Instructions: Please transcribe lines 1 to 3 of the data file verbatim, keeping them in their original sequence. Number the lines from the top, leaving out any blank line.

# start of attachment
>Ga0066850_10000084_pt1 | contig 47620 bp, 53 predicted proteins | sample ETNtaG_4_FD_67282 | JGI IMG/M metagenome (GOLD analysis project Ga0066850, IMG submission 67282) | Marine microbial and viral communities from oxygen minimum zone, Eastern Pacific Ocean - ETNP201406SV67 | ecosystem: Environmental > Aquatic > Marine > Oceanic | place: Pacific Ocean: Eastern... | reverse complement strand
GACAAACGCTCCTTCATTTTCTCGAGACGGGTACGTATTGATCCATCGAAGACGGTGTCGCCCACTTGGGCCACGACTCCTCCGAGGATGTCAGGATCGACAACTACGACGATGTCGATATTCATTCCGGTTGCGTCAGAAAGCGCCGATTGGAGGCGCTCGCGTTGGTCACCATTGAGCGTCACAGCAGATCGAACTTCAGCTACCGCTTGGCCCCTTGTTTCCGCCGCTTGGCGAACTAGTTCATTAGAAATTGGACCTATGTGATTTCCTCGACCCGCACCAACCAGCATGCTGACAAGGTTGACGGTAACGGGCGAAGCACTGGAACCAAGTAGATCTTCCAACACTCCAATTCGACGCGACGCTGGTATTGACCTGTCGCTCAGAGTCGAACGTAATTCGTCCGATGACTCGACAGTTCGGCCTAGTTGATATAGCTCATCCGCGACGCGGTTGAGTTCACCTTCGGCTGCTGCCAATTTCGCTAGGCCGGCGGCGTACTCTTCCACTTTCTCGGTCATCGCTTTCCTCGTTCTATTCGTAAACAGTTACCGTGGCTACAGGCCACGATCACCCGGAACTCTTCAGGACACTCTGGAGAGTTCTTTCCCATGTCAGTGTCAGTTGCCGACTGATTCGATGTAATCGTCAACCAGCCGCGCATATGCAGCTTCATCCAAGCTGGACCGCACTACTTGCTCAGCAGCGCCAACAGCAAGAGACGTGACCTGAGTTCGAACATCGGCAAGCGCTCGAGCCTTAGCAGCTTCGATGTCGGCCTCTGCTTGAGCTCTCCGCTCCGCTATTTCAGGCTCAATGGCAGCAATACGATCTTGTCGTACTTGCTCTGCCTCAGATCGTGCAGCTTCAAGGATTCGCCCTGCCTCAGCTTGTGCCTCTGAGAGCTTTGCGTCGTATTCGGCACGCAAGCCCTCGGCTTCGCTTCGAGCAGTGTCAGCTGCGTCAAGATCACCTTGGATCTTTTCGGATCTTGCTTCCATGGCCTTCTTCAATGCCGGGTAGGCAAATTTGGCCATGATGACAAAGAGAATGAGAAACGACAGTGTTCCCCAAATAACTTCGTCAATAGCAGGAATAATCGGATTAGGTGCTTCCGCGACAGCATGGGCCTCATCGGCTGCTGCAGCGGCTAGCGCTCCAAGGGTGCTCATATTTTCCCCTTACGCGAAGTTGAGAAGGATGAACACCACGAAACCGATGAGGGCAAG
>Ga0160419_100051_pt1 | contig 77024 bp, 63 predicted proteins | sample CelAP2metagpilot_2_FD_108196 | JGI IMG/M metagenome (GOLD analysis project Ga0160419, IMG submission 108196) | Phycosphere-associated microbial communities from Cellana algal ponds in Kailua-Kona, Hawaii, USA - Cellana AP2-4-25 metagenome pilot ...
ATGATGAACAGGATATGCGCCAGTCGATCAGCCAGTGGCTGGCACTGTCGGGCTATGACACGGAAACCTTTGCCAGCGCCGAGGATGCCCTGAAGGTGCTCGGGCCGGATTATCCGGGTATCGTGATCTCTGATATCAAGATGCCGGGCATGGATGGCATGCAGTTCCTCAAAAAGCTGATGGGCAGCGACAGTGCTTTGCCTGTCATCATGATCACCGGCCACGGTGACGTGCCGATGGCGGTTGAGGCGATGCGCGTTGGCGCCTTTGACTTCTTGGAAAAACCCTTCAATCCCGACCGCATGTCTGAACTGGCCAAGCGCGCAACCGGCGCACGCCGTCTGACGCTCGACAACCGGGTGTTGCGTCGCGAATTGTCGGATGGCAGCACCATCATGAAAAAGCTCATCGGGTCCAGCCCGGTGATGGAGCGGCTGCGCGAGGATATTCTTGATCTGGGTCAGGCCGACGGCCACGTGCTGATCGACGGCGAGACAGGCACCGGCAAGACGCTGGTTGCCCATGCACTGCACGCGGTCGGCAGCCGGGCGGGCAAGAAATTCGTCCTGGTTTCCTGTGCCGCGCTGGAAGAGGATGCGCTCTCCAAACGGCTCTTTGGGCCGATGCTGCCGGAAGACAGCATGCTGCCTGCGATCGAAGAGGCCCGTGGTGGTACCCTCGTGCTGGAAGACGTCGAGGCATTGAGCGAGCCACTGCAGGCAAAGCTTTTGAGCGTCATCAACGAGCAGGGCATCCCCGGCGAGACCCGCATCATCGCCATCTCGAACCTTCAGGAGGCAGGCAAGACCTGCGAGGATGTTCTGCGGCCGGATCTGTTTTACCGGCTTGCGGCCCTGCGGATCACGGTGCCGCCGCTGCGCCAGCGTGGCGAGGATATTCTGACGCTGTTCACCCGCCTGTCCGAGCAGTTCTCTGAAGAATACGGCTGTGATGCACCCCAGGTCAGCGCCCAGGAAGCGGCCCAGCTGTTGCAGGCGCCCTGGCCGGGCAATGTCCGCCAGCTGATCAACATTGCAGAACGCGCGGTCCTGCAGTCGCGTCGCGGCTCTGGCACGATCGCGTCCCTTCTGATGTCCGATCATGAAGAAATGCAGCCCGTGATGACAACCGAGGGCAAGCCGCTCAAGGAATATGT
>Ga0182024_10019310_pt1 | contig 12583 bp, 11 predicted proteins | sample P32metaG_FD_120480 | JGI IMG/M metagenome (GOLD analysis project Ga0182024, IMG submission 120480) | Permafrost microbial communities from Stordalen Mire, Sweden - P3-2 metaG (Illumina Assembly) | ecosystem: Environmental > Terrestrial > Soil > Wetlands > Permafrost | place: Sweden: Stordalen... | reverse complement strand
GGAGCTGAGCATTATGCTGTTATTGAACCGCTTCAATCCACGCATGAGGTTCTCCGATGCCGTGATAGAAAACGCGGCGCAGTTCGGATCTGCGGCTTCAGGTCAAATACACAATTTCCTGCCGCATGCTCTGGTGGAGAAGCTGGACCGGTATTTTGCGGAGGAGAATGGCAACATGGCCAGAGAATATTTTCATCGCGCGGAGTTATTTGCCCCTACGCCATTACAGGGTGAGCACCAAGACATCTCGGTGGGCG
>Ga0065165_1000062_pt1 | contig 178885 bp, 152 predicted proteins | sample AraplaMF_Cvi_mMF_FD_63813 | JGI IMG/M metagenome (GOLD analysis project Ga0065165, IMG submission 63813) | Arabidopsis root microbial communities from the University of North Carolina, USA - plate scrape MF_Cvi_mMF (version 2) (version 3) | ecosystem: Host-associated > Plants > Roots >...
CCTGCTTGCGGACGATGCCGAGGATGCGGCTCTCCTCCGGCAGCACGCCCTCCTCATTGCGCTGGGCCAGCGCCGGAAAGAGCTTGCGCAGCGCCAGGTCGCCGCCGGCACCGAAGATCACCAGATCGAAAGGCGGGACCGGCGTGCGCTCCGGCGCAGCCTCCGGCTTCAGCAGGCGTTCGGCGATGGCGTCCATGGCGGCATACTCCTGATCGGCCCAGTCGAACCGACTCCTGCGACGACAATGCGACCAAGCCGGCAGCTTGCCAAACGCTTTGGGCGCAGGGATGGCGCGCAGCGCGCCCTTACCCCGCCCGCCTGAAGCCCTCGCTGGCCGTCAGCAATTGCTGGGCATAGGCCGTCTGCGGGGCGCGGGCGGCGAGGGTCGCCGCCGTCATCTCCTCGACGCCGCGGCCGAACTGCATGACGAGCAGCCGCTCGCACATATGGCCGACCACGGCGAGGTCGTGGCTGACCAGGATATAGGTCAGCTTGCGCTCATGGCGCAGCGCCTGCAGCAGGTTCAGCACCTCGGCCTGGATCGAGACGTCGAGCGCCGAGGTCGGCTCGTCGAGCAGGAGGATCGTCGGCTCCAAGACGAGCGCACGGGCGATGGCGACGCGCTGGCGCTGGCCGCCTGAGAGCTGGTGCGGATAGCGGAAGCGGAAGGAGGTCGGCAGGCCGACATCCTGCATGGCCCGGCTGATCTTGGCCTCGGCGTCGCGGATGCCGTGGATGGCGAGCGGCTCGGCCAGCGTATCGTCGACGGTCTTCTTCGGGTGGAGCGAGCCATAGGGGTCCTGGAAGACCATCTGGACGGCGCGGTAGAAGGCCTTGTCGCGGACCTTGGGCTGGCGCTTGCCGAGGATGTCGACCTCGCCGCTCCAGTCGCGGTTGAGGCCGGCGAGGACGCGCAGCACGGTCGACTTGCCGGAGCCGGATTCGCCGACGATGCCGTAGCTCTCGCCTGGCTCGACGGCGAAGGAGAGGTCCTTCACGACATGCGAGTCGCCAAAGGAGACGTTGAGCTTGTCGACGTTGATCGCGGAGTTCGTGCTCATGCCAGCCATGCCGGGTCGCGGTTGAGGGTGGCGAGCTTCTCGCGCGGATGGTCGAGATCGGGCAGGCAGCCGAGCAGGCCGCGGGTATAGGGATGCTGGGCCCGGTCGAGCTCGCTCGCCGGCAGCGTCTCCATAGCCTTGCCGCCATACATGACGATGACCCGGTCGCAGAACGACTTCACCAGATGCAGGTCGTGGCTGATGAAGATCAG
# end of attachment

>Ga0066850_10000084_pt1 | contig 47620 bp, 53 predicted proteins | sample ETNtaG_4_FD_67282 | JGI IMG/M metagenome (GOLD analysis project Ga0066850, IMG submission 67282) | Marine microbial and viral communities from oxygen minimum zone, Eastern Pacific Ocean - ETNP201406SV67 | ecosystem: Environmental > Aquatic > Marine > Oceanic | place: Pacific Ocean: Eastern... | reverse complement strand
GACAAACGCTCCTTCATTTTCTCGAGACGGGTACGTATTGATCCATCGAAGACGGTGTCGCCCACTTGGGCCACGACTCCTCCGAGGATGTCAGGATCGACAACTACGACGATGTCGATATTCATTCCGGTTGCGTCAGAAAGCGCCGATTGGAGGCGCTCGCGTTGGTCACCATTGAGCGTCACAGCAGATCGAACTTCAGCTACCGCTTGGCCCCTTGTTTCCGCCGCTTGGCGAACTAGTTCATTAGAAATTGGACCTATGTGATTTCCTCGACCCGCACCAACCAGCATGCTGACAAGGTTGACGGTAACGGGCGAAGCACTGGAACCAAGTAGATCTTCCAACACTCCAATTCGACGCGACGCTGGTATTGACCTGTCGCTCAGAGTCGAACGTAATTCGTCCGATGACTCGACAGTTCGGCCTAGTTGATATAGCTCATCCGCGACGCGGTTGAGTTCACCTTCGGCTGCTGCCAATTTCGCTAGGCCGGCGGCGTACTCTTCCACTTTCTCGGTCATCGCTTTCCTCGTTCTATTCGTAAACAGTTACCGTGGCTACAGGCCACGATCACCCGGAACTCTTCAGGACACTCTGGAGAGTTCTTTCCCATGTCAGTGTCAGTTGCCGACTGATTCGATGTAATCGTCAACCAGCCGCGCATATGCAGCTTCATCCAAGCTGGACCGCACTACTTGCTCAGCAGCGCCAACAGCAAGAGACGTGACCTGAGTTCGAACATCGGCAAGCGCTCGAGCCTTAGCAGCTTCGATGTCGGCCTCTGCTTGAGCTCTCCGCTCCGCTATTTCAGGCTCAATGGCAGCAATACGATCTTGTCGTACTTGCTCTGCCTCAGATCGTGCAGCTTCAAGGATTCGCCCTGCCTCAGCTTGTGCCTCTGAGAGCTTTGCGTCGTATTCGGCACGCAAGCCCTCGGCTTCGCTTCGAGCAGTGTCAGCTGCGTCAAGATCACCTTGGATCTTTTCGGATCTTGCTTCCATGGCCTTCTTCAATGCCGGGTAGGCAAATTTGGCCATGATGACAAAGAGAATGAGAAACGACAGTGTTCCCCAAATAACTTCGTCAATAGCAGGAATAATCGGATTAGGTGCTTCCGCGACAGCATGGGCCTCATCGGCTGCTGCAGCGGCTAGCGCTCCAAGGGTGCTCATATTTTCCCCTTACGCGAAGTTGAGAAGGATGAACACCACGAAACCGATGAGGGCAAG
>Ga0160419_100051_pt1 | contig 77024 bp, 63 predicted proteins | sample CelAP2metagpilot_2_FD_108196 | JGI IMG/M metagenome (GOLD analysis project Ga0160419, IMG submission 108196) | Phycosphere-associated microbial communities from Cellana algal ponds in Kailua-Kona, Hawaii, USA - Cellana AP2-4-25 metagenome pilot ...